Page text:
For all of my blogging over the years, poison oak has been one of the subjects that I have had on my “to do” list but haven’t sat down and pounded it out until now.
This week I have gotten multiple calls about poor little patients with probable poison oak. Several of them most likely got it from Glen Park.
The symptoms start with a small itchy rash that then spreads over the next several days into weepy, nasty blisters. The rash can begin within a few hours of contact, but keep in mind that it might not actually show up for several days. It usually takes about 2 weeks to clear up. At least three out of four people coming into contact with the plant will end up with a problem, but some folks are much more sensitive than others. As with most allergies, the reaction tends to get worse with each exposure.
The substance that the skin is reacting to is an oil called urushiol (ooh-roo-she-all). Urushiol is found in all parts of the poison ivy, oak and sumac plants. When urushiol gets on the skin it binds to the skin within 10-20 minutes. At that point the urushiol becomes extremely difficult, if not impossible, to get off the skin with soap and water.
The oil can linger under the fingernails. The rash itself is NOT contagious, but if you still have oil under the nails, it can be spread from the scratching.
The key is to wash any possible areas that came in contact with the plant immediately after any possible contact. If you are spending time outdoors please keep a product called Tecnu in your backpack.
Simply apply Tecnu to dry skin, rub vigorously for two minutes, and rinse with cool water or wipe off with a cloth. When used within 2-8 hours after exposure to poison oak, ivy or sumac, Tecnu can remove urushiol oil before the rash begins. Once a poison plant rash has started, washing with Tecnu is still somewhat useful because it helps remove any free oil on the skin allowing the natural healing process to begin without the possible spreading of poison ivy or oak (re-contamination).
If you don’t have that, you can use rubbing alcohol. Some folks use dishwashing detergent. Dawn is especially good at removing oil. Avoid using warm water because that will enhance the penetration of the oil
Poison ivy and oak oil can also spread from contaminated clothing, shoes (don't ignore the laces), gloves, tools and pets. Since urushiol oil does not evaporate, it can remain on these items for months or even years at a time. Gardening tools, sports equipment, clothes and pets are all possible sources. Get in the habit of washing any suspicious objects before storing them so that they don’t cause trouble later on.
All exposed clothes should be removed and soaked in a pan with Tecnu prior to being washed.
Pets are actually a pretty common culprit for spreading poison oak. If you have a dog, try to keep them on the paths if you are out hiking; dogs can get the oil on their fur and it will transfer to humans when you snuggle them. Pets can be wiped off with tecnu prior to being washed off with a pet shampoo.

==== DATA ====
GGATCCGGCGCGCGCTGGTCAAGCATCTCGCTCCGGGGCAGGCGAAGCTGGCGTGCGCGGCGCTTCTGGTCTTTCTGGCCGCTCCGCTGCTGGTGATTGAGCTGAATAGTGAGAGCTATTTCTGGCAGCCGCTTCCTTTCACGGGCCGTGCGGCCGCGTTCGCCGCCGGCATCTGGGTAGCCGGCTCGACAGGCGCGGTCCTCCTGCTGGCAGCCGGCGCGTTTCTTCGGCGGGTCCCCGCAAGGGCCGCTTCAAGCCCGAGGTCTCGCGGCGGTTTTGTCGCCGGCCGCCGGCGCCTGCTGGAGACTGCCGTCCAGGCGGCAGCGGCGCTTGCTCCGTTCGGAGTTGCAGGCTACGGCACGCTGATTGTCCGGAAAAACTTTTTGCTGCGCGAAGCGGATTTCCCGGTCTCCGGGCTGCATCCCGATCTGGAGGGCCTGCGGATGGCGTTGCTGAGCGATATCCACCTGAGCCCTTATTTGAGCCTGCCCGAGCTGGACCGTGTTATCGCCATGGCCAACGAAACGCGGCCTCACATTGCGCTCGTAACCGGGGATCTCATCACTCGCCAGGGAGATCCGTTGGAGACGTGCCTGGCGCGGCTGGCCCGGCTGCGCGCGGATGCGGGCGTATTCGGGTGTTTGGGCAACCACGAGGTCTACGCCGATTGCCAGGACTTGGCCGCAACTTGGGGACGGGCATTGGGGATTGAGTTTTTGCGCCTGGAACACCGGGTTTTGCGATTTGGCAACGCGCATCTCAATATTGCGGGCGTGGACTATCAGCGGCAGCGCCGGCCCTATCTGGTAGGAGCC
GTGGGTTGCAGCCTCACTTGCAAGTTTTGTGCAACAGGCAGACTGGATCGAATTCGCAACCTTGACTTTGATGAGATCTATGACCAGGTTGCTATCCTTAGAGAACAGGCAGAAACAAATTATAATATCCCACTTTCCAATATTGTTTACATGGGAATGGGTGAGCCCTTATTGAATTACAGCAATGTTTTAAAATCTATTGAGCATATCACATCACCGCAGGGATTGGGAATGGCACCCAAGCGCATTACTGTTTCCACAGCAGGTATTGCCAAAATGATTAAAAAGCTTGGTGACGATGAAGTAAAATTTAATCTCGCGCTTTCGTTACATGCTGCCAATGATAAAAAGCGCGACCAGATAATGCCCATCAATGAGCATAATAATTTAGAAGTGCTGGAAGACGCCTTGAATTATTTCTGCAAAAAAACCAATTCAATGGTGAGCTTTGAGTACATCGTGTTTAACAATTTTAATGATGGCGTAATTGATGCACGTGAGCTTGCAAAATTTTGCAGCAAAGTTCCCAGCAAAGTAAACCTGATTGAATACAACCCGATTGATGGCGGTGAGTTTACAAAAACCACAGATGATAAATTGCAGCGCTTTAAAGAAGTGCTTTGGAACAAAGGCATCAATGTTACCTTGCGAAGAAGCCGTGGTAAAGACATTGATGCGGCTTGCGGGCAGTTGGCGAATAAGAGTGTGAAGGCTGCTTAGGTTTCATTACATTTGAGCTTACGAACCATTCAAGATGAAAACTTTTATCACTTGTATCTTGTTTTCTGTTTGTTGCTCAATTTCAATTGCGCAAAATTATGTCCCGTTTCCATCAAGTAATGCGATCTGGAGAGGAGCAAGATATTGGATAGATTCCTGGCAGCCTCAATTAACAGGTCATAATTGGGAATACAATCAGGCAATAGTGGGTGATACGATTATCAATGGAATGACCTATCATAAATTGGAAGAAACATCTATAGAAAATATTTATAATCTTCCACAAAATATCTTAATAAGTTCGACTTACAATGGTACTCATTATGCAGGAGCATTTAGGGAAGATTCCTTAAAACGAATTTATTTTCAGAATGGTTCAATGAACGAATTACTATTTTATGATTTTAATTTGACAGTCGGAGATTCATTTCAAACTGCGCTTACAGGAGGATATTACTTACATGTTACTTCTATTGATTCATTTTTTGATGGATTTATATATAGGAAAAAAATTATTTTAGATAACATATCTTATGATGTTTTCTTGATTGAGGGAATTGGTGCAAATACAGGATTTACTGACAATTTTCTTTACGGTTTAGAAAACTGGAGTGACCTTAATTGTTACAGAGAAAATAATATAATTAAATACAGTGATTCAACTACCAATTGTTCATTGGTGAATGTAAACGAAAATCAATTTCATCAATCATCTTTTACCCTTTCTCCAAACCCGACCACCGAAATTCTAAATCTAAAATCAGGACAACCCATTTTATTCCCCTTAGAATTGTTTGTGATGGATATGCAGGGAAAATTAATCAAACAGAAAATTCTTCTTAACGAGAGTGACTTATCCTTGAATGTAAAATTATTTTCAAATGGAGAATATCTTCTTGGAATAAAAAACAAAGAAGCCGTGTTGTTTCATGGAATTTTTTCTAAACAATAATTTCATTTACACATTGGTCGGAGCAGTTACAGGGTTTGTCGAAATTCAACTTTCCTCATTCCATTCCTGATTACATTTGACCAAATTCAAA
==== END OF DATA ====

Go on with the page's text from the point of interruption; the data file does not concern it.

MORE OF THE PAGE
If it is too late and you or your child has poison oak, it usually takes a couple of weeks until it clears.
For a mild case, taking Zyrtec or Benedryl, oatmeal baths and topical steroid creams can give some relief. There is also a good product called Domeboro gel.
Dr Schwanke strongly prefers Zyrtec to Benedryl as an oral antihistamine because it lasts longer and won't "turn your kid into a zombie". Of course if you are looking for a little Zombie at night, you might do Zyrtec in the morning and Benedryl for the night time dose.
If the rash has spread to the face or genitals (with boys, that is pretty much a given) you may need a course of steroids.
Dr. Fast, my go to allergist, strongly recommends hitting any poison oak hard and fast with oral steroids. Dr. Hurd has a more cautious approach with the steroids. Some kids get a bit hyper from them, so if the rash is mild enough, she would rather stick with the topical symptomatic relief remedies. My daughter Alana was on a course of steroids once and that week she ended up sewing several pairs of pajamas because she didn't seem to know what else to do with her body. Steroids can make you feel weird but a short term course is not dangerous. A less than 10 day course does not need to be weaned down although several doctors in our office all have different ways of prescribing the steroids.
It is a good idea to learn how to recognize poison oak even though the plant can spread the oil when there are no leaves, so nature isn’t making it all that easy to avoid.
Most of the time there are three leaves. At some points there may be little flowers and berries. During some seasons the leaves turn red.
If there are thorns it isn’t poison oak (of course now you will be calling me about thorn issues. Stay on the path!)
It is rampant all over the Bay Area, but if you are heading up to the mountains you can take some comfort in in knowing that poison oak does not grow above 4300 feet.
If you are in the vicinity where Poison oak is being burned, be careful, burning can cause irritated airways, eyes...etc.
Know your area. Many places will have warning signs posted that there is poison oak in the area.
Be prepared. Stay on the paths. Wash of any areas of skin that have had potential exposure. Most importantly, make sure to scrub your hands especially under the nails, when coming in from a hike.
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Friday, March 24, 2017
Posted by Nurse Judy at 8:51 AM